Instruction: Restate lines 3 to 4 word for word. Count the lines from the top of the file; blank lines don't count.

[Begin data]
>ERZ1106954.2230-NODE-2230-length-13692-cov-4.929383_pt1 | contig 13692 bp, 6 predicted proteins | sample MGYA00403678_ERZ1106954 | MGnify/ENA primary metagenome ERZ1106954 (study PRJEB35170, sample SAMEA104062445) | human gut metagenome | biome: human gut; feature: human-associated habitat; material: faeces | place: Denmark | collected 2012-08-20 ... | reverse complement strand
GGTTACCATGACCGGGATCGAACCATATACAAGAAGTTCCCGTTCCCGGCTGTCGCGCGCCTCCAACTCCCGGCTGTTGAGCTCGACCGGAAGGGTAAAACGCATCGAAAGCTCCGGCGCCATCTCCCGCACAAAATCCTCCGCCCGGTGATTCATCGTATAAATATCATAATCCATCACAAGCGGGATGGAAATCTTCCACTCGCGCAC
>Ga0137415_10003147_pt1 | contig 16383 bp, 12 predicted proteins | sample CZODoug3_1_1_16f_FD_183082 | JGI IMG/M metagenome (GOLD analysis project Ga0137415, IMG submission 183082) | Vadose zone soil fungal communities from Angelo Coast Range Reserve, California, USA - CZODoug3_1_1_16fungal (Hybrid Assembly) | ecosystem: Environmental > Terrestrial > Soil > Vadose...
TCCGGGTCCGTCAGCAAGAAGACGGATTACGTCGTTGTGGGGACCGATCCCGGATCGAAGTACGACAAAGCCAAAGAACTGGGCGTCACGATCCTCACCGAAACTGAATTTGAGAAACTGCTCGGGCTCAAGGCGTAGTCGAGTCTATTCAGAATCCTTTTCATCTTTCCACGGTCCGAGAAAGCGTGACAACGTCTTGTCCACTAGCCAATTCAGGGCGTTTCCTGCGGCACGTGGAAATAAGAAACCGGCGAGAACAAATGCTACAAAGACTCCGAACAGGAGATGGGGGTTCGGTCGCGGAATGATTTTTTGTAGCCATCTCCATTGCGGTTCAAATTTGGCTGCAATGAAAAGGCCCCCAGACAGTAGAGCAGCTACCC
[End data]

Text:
>Ga0137415_10003147_pt1 | contig 16383 bp, 12 predicted proteins | sample CZODoug3_1_1_16f_FD_183082 | JGI IMG/M metagenome (GOLD analysis project Ga0137415, IMG submission 183082) | Vadose zone soil fungal communities from Angelo Coast Range Reserve, California, USA - CZODoug3_1_1_16fungal (Hybrid Assembly) | ecosystem: Environmental > Terrestrial > Soil > Vadose...
TCCGGGTCCGTCAGCAAGAAGACGGATTACGTCGTTGTGGGGACCGATCCCGGATCGAAGTACGACAAAGCCAAAGAACTGGGCGTCACGATCCTCACCGAAACTGAATTTGAGAAACTGCTCGGGCTCAAGGCGTAGTCGAGTCTATTCAGAATCCTTTTCATCTTTCCACGGTCCGAGAAAGCGTGACAACGTCTTGTCCACTAGCCAATTCAGGGCGTTTCCTGCGGCACGTGGAAATAAGAAACCGGCGAGAACAAATGCTACAAAGACTCCGAACAGGAGATGGGGGTTCGGTCGCGGAATGATTTTTTGTAGCCATCTCCATTGCGGTTCAAATTTGGCTGCAATGAAAAGGCCCCCAGACAGTAGAGCAGCTACCC